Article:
• Informed consent: The plaintiff's attorney did not raise this as a litigation issue, but we raise it here, as we have done in the past, for your consideration as to providing risks of local anesthesia injections to patients.
  • The direct cause of the stroke: Imaging studies performed left no question that the brain bleed came from the weakened vessel wall, and the treating hospital doctors believed that the rupture of the weakened wall was caused by a local increase in the pressure within that segment of vessel. However, those doctors could not definitively state what caused that elevation in pressure: the intravascular injection of the epinephrine in the xylocaine, the patient's anxiety from the procedure, the patient having engaged in significant exercise (bicycle riding) shortly after the injection and procedure, or some other issue.
  • Follow-up: When patients call with complications, whether from actual treatment or from medication side effects, it generally means that something is going wrong that may not resolve on its own. Of course, there will always be patients who unnecessarily complain, so it is critical to patient care and also to potential liability to accept patient complaints as legitimate and stay in close touch with them until the problem resolves or the patient is referred. Keeping tight control over complications is part of what dental practice is all about, and it surely makes lawsuits less likely if things go wrong.

    Additionally, this dentist's voicemail message simply said the office was closed. It provided no information to patients about what to do if there were an emergency and they could not reach the dentist.


The hospital reports of the doctors were critical for our defense, because even those who treated the plaintiff were unable to pinpoint exactly what caused the stroke. Using this information, we made a motion before the court to dismiss the action, because a viable case of dental malpractice requires that negligence be the direct and proximate cause of any claimed injuries. The thrust of our argument was that, if no doctor who treated the plaintiff can determine the actual cause of the ruptured vessel, any expert opinion that pointed to a specific act would be speculation.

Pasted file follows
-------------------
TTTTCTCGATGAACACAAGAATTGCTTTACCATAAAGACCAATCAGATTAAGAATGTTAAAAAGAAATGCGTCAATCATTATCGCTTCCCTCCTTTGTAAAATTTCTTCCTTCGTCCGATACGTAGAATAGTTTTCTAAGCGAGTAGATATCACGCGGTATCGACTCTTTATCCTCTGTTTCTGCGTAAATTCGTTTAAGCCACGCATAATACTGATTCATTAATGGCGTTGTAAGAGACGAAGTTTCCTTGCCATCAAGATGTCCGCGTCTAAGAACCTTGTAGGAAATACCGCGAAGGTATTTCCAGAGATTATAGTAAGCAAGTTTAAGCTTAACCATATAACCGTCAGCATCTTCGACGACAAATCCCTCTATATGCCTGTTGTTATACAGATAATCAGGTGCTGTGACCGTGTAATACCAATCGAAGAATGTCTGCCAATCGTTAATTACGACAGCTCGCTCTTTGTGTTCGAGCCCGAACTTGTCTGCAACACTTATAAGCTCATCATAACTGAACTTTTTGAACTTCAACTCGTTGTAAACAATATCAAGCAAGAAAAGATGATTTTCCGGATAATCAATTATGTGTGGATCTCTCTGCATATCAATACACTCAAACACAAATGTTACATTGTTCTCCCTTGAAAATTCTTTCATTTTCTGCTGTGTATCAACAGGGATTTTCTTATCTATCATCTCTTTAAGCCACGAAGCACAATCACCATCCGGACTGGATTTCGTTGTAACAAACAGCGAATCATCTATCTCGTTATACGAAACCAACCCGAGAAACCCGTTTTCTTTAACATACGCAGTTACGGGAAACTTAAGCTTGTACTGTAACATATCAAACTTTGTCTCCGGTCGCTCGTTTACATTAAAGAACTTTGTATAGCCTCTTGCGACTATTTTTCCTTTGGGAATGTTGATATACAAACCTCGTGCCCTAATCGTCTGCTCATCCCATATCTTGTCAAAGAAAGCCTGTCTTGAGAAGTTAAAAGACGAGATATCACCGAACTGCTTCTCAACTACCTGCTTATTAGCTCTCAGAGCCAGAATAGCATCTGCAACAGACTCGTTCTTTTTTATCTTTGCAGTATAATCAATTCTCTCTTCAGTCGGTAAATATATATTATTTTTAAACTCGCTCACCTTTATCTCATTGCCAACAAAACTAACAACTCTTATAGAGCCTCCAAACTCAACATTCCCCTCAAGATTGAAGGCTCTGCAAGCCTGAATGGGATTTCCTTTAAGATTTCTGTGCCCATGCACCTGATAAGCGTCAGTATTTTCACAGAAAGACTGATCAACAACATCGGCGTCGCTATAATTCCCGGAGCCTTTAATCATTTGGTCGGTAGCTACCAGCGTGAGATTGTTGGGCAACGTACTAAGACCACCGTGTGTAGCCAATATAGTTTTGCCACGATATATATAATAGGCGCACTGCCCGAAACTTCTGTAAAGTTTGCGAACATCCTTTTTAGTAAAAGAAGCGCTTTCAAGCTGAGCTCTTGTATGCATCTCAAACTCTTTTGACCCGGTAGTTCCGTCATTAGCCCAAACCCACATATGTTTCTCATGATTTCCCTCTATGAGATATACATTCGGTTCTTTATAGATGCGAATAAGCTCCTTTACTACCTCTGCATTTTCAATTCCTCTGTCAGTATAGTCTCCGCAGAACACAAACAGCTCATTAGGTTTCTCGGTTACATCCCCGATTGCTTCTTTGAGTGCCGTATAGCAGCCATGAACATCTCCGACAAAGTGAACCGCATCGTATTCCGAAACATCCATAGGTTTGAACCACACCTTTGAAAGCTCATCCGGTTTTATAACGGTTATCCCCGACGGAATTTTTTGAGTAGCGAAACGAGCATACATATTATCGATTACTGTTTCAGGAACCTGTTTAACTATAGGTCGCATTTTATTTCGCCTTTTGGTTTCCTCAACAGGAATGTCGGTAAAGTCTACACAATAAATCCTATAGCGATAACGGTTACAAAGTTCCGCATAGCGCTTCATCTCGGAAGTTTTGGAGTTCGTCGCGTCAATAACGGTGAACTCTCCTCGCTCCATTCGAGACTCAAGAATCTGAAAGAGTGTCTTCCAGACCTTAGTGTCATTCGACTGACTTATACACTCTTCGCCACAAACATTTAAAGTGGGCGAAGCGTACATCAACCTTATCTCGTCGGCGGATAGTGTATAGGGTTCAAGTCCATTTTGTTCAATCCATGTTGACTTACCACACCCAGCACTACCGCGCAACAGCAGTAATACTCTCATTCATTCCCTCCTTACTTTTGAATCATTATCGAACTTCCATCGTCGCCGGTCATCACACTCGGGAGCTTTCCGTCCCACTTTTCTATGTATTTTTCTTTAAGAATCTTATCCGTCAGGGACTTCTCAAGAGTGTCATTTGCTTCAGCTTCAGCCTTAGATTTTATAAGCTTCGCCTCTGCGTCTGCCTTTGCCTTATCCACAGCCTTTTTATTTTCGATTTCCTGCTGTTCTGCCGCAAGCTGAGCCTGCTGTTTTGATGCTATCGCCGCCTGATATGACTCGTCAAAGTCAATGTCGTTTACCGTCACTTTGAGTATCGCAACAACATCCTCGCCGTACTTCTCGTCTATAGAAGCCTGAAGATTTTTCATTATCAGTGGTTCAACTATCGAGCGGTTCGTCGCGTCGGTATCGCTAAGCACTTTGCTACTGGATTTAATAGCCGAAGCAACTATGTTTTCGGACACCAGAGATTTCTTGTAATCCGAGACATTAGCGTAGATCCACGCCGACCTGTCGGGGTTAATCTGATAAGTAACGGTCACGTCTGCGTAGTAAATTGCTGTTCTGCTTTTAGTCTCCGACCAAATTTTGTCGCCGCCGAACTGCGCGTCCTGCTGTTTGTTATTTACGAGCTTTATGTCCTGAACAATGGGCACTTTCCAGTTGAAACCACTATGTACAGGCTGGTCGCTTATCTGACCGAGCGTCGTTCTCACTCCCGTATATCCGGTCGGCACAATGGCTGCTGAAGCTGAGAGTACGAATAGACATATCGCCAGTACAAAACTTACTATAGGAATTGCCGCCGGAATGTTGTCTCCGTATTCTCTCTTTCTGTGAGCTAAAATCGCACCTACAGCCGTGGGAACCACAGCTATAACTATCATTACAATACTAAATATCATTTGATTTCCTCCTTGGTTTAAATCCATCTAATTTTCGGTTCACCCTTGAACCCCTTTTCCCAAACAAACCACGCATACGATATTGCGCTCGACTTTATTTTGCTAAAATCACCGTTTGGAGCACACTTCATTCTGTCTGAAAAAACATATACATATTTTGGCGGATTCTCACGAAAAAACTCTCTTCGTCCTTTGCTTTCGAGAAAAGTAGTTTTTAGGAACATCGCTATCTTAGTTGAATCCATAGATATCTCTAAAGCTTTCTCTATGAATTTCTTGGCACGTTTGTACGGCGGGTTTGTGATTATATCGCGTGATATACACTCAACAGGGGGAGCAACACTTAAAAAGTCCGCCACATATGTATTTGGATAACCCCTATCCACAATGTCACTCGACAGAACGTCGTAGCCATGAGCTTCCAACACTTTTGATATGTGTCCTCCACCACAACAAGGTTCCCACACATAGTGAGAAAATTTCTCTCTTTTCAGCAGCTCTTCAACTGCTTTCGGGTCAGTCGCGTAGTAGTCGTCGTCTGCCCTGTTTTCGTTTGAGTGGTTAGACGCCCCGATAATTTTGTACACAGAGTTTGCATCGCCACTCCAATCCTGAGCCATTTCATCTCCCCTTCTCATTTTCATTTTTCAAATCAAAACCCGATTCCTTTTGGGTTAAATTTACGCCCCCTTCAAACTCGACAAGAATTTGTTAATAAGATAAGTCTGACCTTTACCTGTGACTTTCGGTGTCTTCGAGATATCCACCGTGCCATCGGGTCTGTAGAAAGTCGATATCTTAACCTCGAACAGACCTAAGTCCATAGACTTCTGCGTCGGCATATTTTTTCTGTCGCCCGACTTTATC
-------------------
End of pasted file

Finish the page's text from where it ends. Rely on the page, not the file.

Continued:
In opposing the motion, the plaintiff's attorney put forth a common sense argument to the judge, asserting that strokes do not happen in healthy 25-year-olds unless some improper intervention causes them. To bolster this, the attorney pointed to the regular exercise and "good shape" of the plaintiff, emphasizing that she had even exercised on her bicycle to and from the dentist. He added that the injection "must have been" given intravascularly, otherwise an elevation in local blood pressure so far from the site of injection would not have happened.

We countered both of these approaches in our reply papers. First, we showed the judge that every aspect of the injection, as testified to, was done in textbook fashion, and any opinion to the contrary was purely speculative. It is the plaintiff's burden to provide nonspeculative evidence of wrongdoing, which was not and could not be done here. Second, we reiterated, while recognizing the plaintiff's prior apparent good health, that she had a pre-existing but undiagnosed weakness that was prone to giving way, and no medical professional could conclude why it gave way when it did.